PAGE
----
car crash that claimed the life of a young Caldwell girl this
week underscores the importance of properly restraining children
seats appropriate for their size. It also affirms the warning
that young children should not ride in the front seat of vehicles
equipped with passenger-side airbags.
The child was thrown into the dashboard of a 1995 Ford Windstar
and then hurled back when the airbag deployed, according to
investigating state police officer Charles Ketchum.
The Idaho Press Tribune (Nampa) reported Wednesday that Donald
E. Jones of Caldwell was northbound when his van and an eastbound
vehicle driven by Sonia Guerrero, also of Caldwell, collided
at an uncontrolled intersection. Ketchum estimates that both
vehicles were traveling slower than 25 miles per hour.
Jones sustained a broken hand in the crash. He was not wearing
a seat belt at the time of the accident. Guerrero received
minor injuries and was treated at a hospital before being
released. The victim's 6-year-old sister, who was wearing
a seat belt in the back seat of the van, sustained no injuries.
Investigating officers reported that a child safety seat
was placed in the van but the 3-year-old girl was not in it.
I cannot help but believe it would have made all the
difference, Ketchum said.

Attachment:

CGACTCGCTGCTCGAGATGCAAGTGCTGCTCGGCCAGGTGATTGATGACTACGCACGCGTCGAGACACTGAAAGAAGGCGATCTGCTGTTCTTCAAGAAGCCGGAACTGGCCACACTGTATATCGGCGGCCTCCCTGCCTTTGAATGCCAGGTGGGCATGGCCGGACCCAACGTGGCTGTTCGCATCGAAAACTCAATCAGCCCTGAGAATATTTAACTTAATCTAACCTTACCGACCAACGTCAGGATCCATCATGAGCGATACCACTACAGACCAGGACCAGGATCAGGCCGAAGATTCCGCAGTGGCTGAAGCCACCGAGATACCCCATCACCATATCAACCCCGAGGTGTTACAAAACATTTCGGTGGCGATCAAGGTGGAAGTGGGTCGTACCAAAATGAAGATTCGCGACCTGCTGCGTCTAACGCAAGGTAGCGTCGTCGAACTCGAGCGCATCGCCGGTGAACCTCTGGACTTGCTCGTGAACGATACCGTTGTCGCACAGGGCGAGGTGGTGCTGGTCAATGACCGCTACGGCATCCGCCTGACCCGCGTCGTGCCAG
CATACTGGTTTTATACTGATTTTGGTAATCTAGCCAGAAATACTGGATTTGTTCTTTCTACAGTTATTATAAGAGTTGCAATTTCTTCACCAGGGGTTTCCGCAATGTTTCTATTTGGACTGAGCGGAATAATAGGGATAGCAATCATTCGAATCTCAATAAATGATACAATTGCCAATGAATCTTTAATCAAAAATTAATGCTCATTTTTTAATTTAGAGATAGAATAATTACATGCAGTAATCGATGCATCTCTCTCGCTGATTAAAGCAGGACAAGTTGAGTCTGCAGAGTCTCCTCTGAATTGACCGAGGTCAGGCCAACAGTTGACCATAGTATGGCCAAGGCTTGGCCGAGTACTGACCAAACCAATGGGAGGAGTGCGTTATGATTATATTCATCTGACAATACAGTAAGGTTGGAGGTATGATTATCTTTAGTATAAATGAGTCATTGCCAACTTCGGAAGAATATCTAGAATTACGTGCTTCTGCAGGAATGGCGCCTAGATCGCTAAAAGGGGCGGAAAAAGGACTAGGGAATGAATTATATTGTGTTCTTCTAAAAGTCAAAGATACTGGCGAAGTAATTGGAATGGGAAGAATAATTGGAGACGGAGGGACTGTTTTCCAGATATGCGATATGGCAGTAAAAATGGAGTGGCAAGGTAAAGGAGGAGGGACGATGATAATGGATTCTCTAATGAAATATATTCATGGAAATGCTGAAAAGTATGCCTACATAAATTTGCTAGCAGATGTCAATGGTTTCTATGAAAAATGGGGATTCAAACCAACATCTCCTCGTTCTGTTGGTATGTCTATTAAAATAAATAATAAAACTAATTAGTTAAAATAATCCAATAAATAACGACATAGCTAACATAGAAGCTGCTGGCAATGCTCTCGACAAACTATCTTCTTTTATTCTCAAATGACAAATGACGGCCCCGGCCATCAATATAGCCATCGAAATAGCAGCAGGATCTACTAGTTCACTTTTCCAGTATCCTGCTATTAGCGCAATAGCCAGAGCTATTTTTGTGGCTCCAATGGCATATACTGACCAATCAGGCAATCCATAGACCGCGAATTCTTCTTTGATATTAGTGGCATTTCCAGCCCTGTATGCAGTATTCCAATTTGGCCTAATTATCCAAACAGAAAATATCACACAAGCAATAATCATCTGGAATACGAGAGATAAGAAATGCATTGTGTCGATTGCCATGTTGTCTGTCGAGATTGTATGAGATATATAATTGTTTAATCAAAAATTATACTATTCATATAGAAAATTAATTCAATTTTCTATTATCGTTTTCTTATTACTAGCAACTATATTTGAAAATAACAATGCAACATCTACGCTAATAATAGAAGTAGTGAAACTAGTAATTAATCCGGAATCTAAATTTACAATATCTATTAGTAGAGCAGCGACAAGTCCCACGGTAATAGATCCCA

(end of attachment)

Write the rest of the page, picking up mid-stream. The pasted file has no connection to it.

By most standards, the incident was minor, with little damage
to the vehicles. The life-threatening injuries, however, resulted
from the rapid deployment of the airbag and the violent impact
it created for the 3-year-old victim.
The National Highway Traffic Safety Administration (NHTSA)
explicitly warns against allowing young children riding in
the front seat, and strongly recommends lap/shoulder belts
in properly designed child seats.
Most new cars have air bags for front-seat passengers.
When used with lap/shoulder belts, air bags work very well
to protect older children and adults who ride facing the front
of the car, NHTSA said.
Air bags do not work with rear-facing child seats (those
used with infants). Airbags could seriously injure or even
kill an unbuckled child or adult who is sitting too close
to the air bag or who is thrown toward the dash during emergency
braking. In a crash, the air bag inflates very quickly. It
could hit anything close to the dashboard with enough force
to cause severe injuries or even death.